The abolition of the regulation does return the jurisprudence on Title X to what it was before the regulation. And that jurisprudence was mixed, depending on the text of the state limitation.

Take Florida’s law. A district court struck it down as an unconstitutional condition. Planned Parenthood Southwest v. Philip, No. 4:16-cv-321 (N.D. Fla. June 30, 2106).

The granting of an award, even as a passthrough, is an exercise of a state’s spending power. As a condition of a person’s receipt of an award, a legislature may require the person to engage in certain unrelated activity (or abstain from unrelated activity) only if the legislature may directly require the person to engage in (or abstain from) that unrelated activity.

The Florida law explicitly denied funds to a provider of abortions. The Supreme Court has held a person has a constitutional right to perform abortions, if it does so on its “own time and dime.” Agency for Int’l Dev. v. All. For Open Soc’y Int’l, Inc., 570 U.S. __ (2013). Since the state cannot compel a person to refrain from performing abortions, conditioning a benefit on doing so put the law “squarely on the unconstitutional side of the line.”

On the other hand an appeal’s court upheld the Kansas law, not finding it an unconstitutional condition. Planned Parenthood of Kansas and Mid-Missouri v. Maser, 747 F.3d 814 (10th Cir. 2014).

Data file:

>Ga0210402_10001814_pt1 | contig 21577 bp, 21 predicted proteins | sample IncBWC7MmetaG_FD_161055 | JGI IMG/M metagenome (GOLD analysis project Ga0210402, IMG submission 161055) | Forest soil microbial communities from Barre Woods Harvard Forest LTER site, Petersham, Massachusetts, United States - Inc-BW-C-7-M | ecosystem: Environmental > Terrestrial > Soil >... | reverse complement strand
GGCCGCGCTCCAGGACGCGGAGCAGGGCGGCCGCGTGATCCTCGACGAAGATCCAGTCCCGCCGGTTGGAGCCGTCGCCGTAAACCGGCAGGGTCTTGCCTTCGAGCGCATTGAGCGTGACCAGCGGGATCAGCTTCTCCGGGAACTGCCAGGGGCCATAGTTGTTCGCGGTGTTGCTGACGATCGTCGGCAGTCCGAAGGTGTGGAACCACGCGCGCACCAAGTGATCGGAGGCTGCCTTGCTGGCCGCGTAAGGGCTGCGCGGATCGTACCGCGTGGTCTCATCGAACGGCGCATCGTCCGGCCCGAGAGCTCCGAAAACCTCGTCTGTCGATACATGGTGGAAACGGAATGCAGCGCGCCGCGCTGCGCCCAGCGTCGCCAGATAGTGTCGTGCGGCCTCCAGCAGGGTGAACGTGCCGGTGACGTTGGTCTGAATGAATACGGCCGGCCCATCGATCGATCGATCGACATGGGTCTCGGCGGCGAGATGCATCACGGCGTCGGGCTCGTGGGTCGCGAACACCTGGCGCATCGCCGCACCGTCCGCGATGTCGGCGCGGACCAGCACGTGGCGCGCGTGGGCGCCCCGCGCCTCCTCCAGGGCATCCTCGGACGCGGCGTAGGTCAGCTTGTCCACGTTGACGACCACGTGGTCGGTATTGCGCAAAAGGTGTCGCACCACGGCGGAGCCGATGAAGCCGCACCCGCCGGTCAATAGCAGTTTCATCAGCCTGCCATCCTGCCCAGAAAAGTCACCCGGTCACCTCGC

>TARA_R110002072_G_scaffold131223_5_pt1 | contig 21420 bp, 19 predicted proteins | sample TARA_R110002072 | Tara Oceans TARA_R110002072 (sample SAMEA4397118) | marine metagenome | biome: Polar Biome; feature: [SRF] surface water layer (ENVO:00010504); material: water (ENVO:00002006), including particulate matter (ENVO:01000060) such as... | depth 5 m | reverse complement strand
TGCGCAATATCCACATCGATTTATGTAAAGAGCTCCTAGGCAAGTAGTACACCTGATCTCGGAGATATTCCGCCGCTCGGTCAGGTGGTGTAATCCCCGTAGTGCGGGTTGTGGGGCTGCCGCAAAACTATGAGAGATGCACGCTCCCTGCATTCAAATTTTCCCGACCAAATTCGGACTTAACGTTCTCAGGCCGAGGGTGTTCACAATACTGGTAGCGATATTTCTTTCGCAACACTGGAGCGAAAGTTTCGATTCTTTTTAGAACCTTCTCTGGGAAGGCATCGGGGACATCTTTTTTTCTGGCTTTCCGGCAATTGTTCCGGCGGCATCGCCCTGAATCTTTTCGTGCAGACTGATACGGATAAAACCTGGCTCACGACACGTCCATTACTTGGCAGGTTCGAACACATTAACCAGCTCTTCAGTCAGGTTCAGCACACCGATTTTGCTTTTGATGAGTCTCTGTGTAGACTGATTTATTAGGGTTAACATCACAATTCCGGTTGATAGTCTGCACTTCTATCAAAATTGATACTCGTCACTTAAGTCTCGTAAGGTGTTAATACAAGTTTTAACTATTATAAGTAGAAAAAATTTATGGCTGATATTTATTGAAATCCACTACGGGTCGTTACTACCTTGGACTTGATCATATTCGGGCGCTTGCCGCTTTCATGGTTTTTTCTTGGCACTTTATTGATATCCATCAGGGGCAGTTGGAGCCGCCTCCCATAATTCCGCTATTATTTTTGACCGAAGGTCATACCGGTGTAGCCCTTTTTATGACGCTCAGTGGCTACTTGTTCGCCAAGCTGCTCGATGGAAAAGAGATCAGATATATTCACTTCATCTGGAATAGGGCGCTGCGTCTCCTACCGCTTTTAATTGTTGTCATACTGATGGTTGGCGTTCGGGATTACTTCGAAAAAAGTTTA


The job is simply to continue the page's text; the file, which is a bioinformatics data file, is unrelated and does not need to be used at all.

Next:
The plaintiff argued Kansas effectively limited its ability to speak on the subject of abortion and associate with like-minded groups, if it wanted Title X funds.

The court responded the law “contains, on its face, nothing that discriminates based on speech or association.” It pointed out that the courts have applied the unconstitutional conditions doctrine only when the “conditions (are) explicitly imposed by law” or when an executive terminates a government-provided benefit, such as employment, in retaliation for protected speech.

Neither situation was present in the Kansas case. And the court refused to consider evidence that the legislators and the governor really wanted to defund Planned Parenthood when they adopted the law.

Planned Parenthood also contended that Title X does not permit a state in making an award to utilize criteria unrelated to those mentioned in the statute. The court refused to go down that road on the grounds that Title X does not create a private cause of action for injunctive relief.

The only party with the power to enforce Title X is the Department of Health and Human Services. We now know the Department under the Trump administration is less likely to exercise the power.

What happens next? Look for the states whose laws were enjoined to try again, possibly following the example of Kansas. And look for the disqualified providers to go to court, arguing the limitations are unconstitutional conditions.

In this attack on Planned Parenthood and other abortion providers poor women will lose. How many is to be determined.

Scott Forsyth is a partner in Forsyth & Forsyth and serves as counsel to the local chapter of the ACLU, but the views expressed herein are his own. He may be contacted at (585) 262-3400 or [email protected]